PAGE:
Feel-good factor suggests Saudi economy has turned corner

Feel-good factor suggests Saudi economy has turned corner

Just how real is Saudi Arabia’s economic recovery? At the Financial Sector Conference in Riyadh a few weeks back, there was lots of optimism in the air, some positive news on the government budget, and some anecdotal evidence that a corner has been turned.

The budget surplus in the first quarter this year was the first since 2014, and though it turned out that factored in a big dividend payment from Saudi Aramco, there was still a sense of achievement about it. Following on from Aramco’s record-breaking bond issue, it added to the growing self-confidence about the Kingdom’s financial position.

Retailers at the conference in Riyadh spoke of an uptick in footfall at the country’s malls, while credit card companies reported a measurable increase in consumer spending, not least in the e-commerce sector.

The optimism was reinforced later when the International Monetary Fund opened the possibility of an upward movement in its forecast for economic growth for the year. If growth does hit more than 2 percent in 2019, as the IMF suggested might be possible, it would be another welcome step in the right direction.

Two recently published pieces of economic research add some substance to the general feel-good atmosphere, but also add some important caveats: The recovery has traction and substance, but is still vulnerable to a variety of factors, some within policymakers’ control, others entirely outside.

The most eye-catching piece of work came from those smart people at Bloomberg, who have produced a visual “heat map” of the Kingdom’s economic activity going back to the start of 2015, when the impact of the oil price collapse of the previous summer was yet to fully kick in.

For the time being, things are headed in the right way in the Kingdom’s economy. It still remains to be seen how fast or how far the recovery can go.

Frank Kane

This work of art labels various sector within the Kingdom on a sliding scale from dark red — “slower growth” — to bright green, indicating “faster growth.” The most striking aspect is the depth of the slowdown between the first quarter of 2016, when the indicators began to turn red, through to the second quarter 2017, when the red finally gave way to some light green.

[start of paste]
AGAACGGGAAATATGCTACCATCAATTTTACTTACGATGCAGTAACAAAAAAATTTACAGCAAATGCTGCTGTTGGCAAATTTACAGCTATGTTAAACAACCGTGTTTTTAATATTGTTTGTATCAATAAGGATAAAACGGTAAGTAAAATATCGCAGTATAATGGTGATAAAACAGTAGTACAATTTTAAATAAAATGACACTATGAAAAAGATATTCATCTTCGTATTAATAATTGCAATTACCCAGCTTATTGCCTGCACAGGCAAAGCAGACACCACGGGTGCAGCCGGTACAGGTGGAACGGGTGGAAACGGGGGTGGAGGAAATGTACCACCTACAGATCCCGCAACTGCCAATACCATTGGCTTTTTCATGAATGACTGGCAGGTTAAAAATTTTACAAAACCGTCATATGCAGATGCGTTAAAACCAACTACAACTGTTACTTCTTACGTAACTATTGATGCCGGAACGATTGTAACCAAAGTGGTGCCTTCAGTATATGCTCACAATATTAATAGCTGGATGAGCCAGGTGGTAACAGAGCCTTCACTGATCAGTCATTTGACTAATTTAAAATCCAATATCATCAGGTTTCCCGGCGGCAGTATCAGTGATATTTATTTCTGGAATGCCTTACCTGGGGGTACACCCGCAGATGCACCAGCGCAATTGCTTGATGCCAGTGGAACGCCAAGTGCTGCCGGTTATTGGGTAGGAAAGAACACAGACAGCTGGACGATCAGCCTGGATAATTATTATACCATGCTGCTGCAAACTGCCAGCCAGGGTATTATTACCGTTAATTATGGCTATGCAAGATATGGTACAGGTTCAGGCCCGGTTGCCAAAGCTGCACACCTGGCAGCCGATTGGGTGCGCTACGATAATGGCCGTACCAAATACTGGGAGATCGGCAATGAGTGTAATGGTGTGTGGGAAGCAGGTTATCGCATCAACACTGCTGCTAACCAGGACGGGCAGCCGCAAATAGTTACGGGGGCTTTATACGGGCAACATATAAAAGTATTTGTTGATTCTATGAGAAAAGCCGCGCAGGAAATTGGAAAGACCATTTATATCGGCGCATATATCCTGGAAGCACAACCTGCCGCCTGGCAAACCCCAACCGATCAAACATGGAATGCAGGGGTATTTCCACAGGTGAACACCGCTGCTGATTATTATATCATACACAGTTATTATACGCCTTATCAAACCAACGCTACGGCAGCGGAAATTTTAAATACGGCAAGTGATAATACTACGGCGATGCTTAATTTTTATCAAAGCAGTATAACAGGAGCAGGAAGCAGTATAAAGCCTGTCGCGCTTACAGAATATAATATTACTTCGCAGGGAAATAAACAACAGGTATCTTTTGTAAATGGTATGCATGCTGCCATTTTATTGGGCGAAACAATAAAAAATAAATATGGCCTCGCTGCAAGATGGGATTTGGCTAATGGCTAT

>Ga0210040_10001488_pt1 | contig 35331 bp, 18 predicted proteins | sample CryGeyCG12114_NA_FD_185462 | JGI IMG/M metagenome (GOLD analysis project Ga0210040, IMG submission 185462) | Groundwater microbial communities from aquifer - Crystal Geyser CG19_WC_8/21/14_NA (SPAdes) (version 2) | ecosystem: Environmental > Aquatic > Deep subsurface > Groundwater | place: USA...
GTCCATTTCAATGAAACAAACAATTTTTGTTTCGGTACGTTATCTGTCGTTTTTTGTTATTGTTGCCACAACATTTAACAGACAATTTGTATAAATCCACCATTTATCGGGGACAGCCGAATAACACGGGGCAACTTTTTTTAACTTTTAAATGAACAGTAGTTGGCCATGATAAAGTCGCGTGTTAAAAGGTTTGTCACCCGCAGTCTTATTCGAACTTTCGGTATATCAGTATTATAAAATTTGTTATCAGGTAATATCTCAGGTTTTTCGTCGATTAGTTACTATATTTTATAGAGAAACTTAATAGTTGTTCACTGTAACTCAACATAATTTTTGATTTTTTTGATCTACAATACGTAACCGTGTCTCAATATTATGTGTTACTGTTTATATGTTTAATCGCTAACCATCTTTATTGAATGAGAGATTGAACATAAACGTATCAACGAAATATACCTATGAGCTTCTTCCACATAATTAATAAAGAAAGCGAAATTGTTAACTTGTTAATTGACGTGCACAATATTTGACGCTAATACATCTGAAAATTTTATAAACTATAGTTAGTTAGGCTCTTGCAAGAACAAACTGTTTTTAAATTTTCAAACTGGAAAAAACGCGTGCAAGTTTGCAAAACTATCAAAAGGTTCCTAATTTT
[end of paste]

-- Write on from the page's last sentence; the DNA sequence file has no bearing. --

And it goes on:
Most of the indicators are currently a pastel shade of green. One — point-of-sale transactions — is quite a dark shade, bearing out the evidence from the retail and credit-card executives.

Most, like stock market return, value of checks cleared, ATM cash withdrawals, and money supply, are a neutral shade of green, indicating that economic activity has just slipped into the positive. Only one — cement consumption — displays a subtle tinge of pink.

Added together on the Bloomberg map, these indicators show a gradual but appreciable uptick in activity in the non-oil sector, becoming more consistent as 2018 wore on. Bloomberg expects non-oil activity to grow by 2.6 percent on average this year, boosted by fiscal stimulus, a lower “drag” from monetary policy, and improved private consumption.

The other piece of research was less visually striking than Bloomberg’s, but nonetheless carried some important messages. Jean-Michel Saliba, Bank of America Merrill Lynch’s regional economist and one of the best analysts on Saudi Arabia, made the important point that policymakers in the Kingdom still have lots of leeway in terms of fiscal stimulus. 

Government spending in the first quarter of 2019 was “unsustainably low,” Saliba argued. Despite “elevated” levels of salary for government employees and social benefits, capital and current spending were both down in the quarter. This means that economic policymakers have plenty of ammunition to use in the rest of the year, to further stimulate growth.

There are factors which could cloud this rosy picture: Nobody is quite sure where the oil price is going for the rest of 2019, and there is a large number of variables at play in global energy markets. On top of that, nobody can foretell the economic effect of heightened security concerns in the Arabian Gulf as a result of ratcheting up of sanctions against Iran.

But for the time being, things are headed in the right way in the Kingdom’s economy. It still remains to be seen how fast or how far the recovery can go.

  • Frank Kane is an award-winning business journalist based in Dubai. Twitter: @frankkanedubai
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